The simple answer is because it is plural. Das große blaue Pferd becomes die großen blauen Pferde. Sein takes the place of das (possessive determiner as others have said) and so Sein große blaue Pferd becomes Seine großen blauen Pferde. The other comments are correct, it is mixed inflection but the easy way to remember it is that after Die or the possessive determiners, all descriptive adjectives in the plural end with n or en.
After possessive determiners (e.g. "seine"), the mixed inflection is used.
Take a look at Hartmut Rastalsky's site at UMichigan. Unique and simple: (or at least as simple as German gets :)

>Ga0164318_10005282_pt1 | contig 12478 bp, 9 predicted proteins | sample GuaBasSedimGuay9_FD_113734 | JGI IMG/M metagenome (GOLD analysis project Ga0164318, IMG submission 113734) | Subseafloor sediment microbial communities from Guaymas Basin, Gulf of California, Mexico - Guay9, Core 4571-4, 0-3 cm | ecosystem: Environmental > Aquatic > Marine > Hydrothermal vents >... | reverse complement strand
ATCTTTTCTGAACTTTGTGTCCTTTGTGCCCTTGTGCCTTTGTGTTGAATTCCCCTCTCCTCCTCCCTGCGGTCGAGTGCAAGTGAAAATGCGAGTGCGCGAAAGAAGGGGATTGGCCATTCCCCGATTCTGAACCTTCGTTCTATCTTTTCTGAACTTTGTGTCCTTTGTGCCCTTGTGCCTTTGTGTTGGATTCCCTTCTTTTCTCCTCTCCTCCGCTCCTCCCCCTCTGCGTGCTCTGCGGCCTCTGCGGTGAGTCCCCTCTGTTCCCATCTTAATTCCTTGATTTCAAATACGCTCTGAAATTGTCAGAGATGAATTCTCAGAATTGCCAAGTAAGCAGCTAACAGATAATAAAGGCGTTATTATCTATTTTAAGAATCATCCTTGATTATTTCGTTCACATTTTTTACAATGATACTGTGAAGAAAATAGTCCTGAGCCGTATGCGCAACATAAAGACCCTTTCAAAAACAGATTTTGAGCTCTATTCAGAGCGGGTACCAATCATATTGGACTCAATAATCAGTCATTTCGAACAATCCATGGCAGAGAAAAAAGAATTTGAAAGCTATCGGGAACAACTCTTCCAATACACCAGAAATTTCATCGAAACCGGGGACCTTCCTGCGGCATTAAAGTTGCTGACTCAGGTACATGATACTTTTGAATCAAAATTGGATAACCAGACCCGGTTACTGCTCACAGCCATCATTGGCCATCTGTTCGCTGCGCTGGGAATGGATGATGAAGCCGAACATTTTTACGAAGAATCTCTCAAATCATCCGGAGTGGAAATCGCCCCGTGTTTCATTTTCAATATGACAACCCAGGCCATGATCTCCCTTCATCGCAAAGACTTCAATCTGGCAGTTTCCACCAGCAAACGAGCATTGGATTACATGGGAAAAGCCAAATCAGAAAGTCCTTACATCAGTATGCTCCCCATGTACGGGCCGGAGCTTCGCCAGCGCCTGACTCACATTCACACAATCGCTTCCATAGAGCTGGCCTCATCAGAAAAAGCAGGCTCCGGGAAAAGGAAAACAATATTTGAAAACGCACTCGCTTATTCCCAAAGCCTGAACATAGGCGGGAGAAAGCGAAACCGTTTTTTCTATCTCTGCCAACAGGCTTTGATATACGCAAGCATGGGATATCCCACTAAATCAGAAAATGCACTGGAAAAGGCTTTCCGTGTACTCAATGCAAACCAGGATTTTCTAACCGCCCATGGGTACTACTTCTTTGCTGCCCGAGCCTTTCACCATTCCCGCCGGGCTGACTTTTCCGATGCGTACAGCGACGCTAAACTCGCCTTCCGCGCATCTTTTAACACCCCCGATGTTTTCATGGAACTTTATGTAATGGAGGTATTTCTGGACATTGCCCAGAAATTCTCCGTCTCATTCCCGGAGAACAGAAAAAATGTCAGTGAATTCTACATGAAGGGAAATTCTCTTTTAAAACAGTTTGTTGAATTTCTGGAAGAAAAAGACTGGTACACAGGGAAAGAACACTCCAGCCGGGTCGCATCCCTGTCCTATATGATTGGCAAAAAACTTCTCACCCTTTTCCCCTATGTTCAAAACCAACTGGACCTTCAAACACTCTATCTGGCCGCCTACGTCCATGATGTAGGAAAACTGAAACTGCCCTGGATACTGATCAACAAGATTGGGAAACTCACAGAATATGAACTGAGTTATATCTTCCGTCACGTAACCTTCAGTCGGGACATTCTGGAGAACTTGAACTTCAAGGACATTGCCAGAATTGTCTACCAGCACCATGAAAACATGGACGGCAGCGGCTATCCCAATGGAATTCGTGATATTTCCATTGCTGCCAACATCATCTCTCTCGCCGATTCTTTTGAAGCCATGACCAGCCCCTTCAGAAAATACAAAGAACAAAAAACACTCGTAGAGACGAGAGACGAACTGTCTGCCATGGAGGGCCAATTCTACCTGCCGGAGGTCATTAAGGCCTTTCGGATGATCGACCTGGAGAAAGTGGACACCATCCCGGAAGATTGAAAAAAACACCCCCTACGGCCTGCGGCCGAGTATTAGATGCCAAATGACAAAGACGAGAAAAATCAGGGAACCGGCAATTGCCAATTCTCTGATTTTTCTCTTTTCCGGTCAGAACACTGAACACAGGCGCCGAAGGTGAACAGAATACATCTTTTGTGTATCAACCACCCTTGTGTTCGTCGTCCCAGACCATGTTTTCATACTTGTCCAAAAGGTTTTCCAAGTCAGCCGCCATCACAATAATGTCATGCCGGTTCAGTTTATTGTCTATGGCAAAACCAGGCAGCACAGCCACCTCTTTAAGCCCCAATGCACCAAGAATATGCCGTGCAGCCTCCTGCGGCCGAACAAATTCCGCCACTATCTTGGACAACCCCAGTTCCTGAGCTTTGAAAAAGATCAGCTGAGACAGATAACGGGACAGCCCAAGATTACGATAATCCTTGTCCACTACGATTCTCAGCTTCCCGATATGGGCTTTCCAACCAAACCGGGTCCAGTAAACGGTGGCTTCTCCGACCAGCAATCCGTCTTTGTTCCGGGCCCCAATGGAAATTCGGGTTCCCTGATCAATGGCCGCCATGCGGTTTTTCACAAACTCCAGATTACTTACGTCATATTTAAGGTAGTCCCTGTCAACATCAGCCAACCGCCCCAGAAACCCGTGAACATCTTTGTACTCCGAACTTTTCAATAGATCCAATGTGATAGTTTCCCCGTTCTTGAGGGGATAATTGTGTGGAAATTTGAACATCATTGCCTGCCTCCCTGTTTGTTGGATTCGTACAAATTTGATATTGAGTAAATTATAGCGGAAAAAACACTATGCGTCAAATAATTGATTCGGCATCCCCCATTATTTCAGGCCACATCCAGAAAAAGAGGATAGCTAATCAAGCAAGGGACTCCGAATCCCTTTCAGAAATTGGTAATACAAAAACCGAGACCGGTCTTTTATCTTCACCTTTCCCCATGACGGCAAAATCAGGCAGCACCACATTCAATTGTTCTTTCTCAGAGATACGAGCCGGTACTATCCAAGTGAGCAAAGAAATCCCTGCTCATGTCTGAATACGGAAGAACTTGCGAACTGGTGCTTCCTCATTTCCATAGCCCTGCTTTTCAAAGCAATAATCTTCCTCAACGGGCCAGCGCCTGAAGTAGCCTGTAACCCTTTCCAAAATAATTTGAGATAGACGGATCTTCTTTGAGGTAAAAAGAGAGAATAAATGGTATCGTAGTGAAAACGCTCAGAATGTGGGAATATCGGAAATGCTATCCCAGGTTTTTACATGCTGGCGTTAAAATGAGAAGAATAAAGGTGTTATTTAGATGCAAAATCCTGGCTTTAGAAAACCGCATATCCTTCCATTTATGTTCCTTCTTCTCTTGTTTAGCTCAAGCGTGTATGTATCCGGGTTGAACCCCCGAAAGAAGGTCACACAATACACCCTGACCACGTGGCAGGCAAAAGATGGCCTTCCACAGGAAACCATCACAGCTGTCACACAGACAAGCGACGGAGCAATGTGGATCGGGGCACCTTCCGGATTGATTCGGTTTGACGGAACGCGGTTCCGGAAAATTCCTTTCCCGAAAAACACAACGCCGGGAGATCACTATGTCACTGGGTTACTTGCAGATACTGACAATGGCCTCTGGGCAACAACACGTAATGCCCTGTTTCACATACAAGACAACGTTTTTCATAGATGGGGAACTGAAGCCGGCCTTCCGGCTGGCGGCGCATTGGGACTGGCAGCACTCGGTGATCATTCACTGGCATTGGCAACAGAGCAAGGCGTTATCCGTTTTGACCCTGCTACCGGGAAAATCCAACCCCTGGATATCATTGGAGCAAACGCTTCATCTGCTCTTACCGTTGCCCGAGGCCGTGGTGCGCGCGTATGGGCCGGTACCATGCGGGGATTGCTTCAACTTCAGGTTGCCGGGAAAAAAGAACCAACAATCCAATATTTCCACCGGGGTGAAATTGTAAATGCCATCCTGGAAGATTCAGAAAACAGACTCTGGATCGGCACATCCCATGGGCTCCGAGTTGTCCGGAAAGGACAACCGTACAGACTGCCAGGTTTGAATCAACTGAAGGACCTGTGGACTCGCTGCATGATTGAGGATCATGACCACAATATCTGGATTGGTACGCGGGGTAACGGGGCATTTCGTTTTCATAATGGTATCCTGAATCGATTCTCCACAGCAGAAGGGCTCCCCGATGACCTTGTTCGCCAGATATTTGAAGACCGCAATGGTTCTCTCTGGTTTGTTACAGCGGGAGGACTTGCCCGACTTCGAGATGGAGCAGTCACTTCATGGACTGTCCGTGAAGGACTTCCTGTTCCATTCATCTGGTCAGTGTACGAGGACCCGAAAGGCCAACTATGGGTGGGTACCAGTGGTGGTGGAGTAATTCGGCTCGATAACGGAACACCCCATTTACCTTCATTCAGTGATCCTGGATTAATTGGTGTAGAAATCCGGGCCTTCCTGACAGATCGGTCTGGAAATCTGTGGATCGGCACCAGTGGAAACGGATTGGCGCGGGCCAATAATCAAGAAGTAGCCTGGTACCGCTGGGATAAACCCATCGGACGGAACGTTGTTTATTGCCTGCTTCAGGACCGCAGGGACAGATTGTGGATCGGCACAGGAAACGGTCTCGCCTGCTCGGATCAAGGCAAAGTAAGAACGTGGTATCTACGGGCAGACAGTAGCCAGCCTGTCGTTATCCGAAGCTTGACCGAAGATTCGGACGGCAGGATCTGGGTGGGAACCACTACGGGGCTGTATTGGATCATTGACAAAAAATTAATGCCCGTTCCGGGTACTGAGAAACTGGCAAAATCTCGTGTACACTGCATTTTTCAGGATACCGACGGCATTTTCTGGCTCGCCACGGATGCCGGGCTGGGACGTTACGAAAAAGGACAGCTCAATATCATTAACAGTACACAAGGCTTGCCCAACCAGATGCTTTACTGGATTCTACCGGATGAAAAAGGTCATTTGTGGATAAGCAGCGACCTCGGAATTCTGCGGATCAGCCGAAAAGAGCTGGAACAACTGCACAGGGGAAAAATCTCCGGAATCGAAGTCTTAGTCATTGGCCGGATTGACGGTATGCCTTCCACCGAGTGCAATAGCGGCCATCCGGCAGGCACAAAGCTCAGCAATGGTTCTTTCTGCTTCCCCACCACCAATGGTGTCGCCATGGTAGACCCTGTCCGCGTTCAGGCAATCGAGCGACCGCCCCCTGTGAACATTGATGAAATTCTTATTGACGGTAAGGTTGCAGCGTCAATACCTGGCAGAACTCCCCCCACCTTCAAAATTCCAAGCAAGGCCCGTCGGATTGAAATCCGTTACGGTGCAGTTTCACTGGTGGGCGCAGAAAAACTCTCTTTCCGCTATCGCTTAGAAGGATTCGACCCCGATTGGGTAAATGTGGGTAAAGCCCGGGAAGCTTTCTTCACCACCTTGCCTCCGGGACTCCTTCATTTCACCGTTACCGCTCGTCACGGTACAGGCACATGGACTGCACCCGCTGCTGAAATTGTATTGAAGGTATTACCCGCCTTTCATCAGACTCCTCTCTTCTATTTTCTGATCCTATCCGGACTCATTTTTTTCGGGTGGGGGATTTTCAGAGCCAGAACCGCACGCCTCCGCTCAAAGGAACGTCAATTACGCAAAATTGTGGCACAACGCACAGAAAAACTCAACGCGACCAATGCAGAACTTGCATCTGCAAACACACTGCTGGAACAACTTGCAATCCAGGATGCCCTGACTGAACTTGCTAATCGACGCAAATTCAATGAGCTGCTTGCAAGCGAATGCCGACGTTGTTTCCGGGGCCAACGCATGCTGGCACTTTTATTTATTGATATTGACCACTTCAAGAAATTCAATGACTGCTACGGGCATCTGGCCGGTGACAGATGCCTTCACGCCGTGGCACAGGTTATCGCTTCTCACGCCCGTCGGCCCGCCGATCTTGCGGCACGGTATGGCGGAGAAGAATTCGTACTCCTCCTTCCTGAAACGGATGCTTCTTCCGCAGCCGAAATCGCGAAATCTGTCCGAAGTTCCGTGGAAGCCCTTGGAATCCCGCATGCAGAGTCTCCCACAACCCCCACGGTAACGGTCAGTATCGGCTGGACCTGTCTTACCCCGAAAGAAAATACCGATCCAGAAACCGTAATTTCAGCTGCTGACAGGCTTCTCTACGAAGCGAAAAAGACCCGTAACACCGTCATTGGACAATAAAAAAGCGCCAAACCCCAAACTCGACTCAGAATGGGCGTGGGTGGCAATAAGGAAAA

If you go to the "Colors" lesson and click on Tips and Notes, then scroll down to the Nominative section, you'll see under plural how there is an option with define article, indefinite article and no article.
So, in the case of your question, "seine" would fit under "keine" above, which means it gets an n at the end of grosse(n).
Had there been no "Seine" at the beginning of the sentence it would have been written "Grosse Tiere haben Hunger."
Hope that helps.
Is "grossen" incorrect or am I missing something. When there is an adjective and no article I thought adjectives of plurals that are nominative case would take just an e at the end (http://german.morley-computing.co.uk/adjectiveEndings3.php)
@kevinbyberge : sein (possessive pronoun) always means "his"
See full inflection here: http://canoo.net/inflection/sein:Pron:Poss:3rd:M:SG